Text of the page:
Free book reading platform Worldreader has over the last three years increased its active readers in Sub-Saharan Africa and has ambitious plans to keep increasing the numbers. Russell Southwood spoke to Colin McElwee - Co-founder and Senior Director, Strategic Partnerships, Worldreader about how it's going about it.
Worldreader provides people in the developing world with free access to a library of digital books via e-readers and mobile phones. But Sub-Saharan Africa remains one of its key areas of interest. It searches out books that are both from and relevant to Africa to put on its platform.
It also works through competitions to find locally relevant content. In December 2017 it worked with AMKA and WordAlive to find 5 authors to write books about womens' empowerement through the Anasoma Writing Contest:"We had 300 proposals out of which we picked five winners. We will do more of this with publishers".
Available on the Worldreader platform, the winning books are: God's Women (Monica Olive A. Owoko); Ghetto Flower (Kenneth Kaigua); Making the Team (Erick Livumbazi Ngoda); Revival at Sukkhuta Village (June Mwikali Kimuyu); and When Mountains Meet (Christine A. Odeph).
Earlier this month, it announced that it had reached a new milestone with 35,020 e-books in 43 languages, up from 15,000 three years ago. This milestone involved removing 7,000 titles that "no longer meet our standards." The books in its catalogue include curriculum related texts for all ages; books that are supplementary reading for education; vocational books (for example, how to be a hairdresser or a pilot); books for low literacy adults; and basic books to get parents to tell stories to kids in order to get them to start reading early. The biggest category of books? Romance.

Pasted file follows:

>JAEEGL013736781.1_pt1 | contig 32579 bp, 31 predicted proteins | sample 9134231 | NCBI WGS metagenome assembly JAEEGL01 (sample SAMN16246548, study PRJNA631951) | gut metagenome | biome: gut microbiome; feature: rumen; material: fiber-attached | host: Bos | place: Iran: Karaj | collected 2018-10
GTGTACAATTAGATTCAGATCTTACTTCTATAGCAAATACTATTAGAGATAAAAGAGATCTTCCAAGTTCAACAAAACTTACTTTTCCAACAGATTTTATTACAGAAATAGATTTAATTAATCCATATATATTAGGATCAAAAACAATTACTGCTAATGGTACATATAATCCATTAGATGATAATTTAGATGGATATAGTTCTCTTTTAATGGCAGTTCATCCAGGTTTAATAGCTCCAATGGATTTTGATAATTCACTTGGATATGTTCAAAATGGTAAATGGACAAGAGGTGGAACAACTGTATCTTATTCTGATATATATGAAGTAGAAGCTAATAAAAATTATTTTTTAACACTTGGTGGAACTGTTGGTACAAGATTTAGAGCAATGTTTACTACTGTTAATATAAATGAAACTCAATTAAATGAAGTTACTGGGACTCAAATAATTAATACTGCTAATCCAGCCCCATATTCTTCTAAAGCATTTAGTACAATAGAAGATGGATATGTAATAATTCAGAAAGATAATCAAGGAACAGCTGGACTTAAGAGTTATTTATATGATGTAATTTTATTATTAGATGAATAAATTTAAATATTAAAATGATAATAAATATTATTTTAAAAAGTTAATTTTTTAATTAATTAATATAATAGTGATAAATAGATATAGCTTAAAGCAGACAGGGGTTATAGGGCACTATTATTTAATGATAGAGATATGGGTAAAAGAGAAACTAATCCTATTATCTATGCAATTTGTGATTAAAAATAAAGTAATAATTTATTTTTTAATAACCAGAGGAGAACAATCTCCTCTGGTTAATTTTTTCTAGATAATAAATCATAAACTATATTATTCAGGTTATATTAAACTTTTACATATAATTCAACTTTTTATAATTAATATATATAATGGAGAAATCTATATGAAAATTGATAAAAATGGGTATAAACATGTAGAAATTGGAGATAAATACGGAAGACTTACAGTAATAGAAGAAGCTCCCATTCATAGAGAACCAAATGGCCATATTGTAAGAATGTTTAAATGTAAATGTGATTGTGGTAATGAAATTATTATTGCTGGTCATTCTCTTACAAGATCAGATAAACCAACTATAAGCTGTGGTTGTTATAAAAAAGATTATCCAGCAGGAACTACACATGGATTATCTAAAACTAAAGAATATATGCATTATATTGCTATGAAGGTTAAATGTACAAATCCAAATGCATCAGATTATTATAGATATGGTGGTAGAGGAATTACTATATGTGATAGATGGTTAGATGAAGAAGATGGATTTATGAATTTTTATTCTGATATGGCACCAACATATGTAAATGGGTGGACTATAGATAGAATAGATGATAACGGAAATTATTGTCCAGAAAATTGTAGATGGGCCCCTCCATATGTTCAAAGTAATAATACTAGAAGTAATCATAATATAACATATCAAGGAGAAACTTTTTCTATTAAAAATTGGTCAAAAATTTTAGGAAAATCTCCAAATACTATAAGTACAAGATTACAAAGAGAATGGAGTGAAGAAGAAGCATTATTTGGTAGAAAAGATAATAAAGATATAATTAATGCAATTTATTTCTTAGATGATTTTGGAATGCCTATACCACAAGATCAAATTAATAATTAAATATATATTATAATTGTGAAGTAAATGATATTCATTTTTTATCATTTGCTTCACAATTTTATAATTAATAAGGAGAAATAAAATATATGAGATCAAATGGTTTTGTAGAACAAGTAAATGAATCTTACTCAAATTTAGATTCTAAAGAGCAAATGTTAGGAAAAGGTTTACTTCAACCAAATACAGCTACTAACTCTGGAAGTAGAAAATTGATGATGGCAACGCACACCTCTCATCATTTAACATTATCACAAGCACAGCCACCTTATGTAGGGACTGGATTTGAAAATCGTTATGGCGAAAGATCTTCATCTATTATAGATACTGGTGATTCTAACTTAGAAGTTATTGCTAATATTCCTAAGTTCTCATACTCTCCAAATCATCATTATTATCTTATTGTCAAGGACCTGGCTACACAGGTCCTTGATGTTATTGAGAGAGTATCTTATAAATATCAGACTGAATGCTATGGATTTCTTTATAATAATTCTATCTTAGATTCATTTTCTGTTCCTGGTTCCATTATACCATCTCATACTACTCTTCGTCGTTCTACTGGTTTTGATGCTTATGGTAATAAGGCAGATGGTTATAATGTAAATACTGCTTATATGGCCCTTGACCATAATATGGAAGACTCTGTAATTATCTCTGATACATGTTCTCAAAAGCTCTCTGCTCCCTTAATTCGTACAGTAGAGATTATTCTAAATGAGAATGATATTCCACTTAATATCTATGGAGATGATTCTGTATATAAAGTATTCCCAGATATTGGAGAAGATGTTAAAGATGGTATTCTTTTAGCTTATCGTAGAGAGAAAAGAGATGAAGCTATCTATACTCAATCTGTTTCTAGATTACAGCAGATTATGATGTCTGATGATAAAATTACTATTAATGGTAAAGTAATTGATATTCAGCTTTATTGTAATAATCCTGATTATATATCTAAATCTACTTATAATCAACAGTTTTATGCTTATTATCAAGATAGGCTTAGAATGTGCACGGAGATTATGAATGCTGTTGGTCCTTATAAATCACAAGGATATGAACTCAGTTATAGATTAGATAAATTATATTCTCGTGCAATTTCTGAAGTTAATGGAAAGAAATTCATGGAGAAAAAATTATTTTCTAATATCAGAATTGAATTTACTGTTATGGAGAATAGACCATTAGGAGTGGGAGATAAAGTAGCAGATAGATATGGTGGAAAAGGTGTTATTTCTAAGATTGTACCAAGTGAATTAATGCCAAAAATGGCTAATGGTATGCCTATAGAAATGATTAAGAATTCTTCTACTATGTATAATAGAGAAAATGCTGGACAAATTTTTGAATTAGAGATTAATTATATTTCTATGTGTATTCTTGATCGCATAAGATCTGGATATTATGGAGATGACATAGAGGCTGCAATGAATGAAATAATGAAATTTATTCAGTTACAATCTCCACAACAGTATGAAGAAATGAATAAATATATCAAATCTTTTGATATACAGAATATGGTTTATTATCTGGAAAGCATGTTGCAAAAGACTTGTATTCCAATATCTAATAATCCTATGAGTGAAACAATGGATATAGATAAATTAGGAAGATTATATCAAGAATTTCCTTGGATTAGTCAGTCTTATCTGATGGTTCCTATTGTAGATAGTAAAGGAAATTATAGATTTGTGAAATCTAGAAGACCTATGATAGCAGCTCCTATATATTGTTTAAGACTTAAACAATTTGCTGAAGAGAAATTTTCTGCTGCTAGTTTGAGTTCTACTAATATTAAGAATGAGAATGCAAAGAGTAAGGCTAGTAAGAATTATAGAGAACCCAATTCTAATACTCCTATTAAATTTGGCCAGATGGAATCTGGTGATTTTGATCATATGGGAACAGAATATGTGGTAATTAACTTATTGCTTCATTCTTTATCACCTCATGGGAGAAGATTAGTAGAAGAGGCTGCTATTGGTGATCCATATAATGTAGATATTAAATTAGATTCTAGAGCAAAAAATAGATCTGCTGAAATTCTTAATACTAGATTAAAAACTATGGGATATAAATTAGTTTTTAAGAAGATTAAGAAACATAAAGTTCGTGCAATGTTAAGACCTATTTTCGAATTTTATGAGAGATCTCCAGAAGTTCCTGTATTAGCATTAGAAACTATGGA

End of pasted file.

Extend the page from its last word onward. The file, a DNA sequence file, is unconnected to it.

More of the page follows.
Use of the Worldreader app in Sub-Saharan Africa can be measured in three different ways. Firstly, through its partnership with the Opera browser, 25 million people have the Worldreader app pre-loaded on their phone. Secondly, 5 million of these have clicked on the app. Thirdly, 500,000 of these read at least 800 characters a month up from 200,000 who read for at least an hour three years ago. The countries with the largest numbers of readers are Nigeria, Ethiopia, Kenya, South Africa and Ghana.
"Opera is working hand-in-hand with us on markets and this is important to us. In terms of distribution, Opera is the biggest piece. But we're also available through Facebook Basics which increases the figures 10-15% above the Opera total".
"(800 characters a month) is a fairly low bar and we're looking at a higher bar of reading something like 1-2 hours a month. The question is how many hours do they need to read to have an impact on their lives?" Worldreader wants to be able to measure this kind of impact.
"People are staying longer. Time spent on the app (by all users) has increased 40.9% over the last 12 months. Our data scientists are looking at who comes back in an anonymous, aggregated way. We want to get that 25 million who have access on Opera up to 40 million and in so doing increase the metrics further down the use pyramid. We're producing user notifications and other user implementations to increase the amount of use".
On the schools side, Worldreader started life by putting Kindles into schools (initially in Ghana) before migrating to apps. It now has tablet devices reaching 250,000 children in 14 Sub-Saharan African countries, mainly Ghana, Kenya, Tanzania and Nigeria. The devices are delivered with 100 books. The schemes are Ministry supported with donor funding. There is also a version that includes teacher training. It monitors impact on exam results, reading and attitudes to reading. The tablet devices can be used in three different ways: schools libraries; other libraries; and school classrooms.
It has developed a Worldreader Student app for tablets that is being tested in Ghana and will launch in the autumn of this year:"Organisations that want to do the tablet approach can get 100-200 books on a device. We want to be able to scale up the learnings within the classroom and library. We want to be part of systems change in countries where digital is bought into and accepted".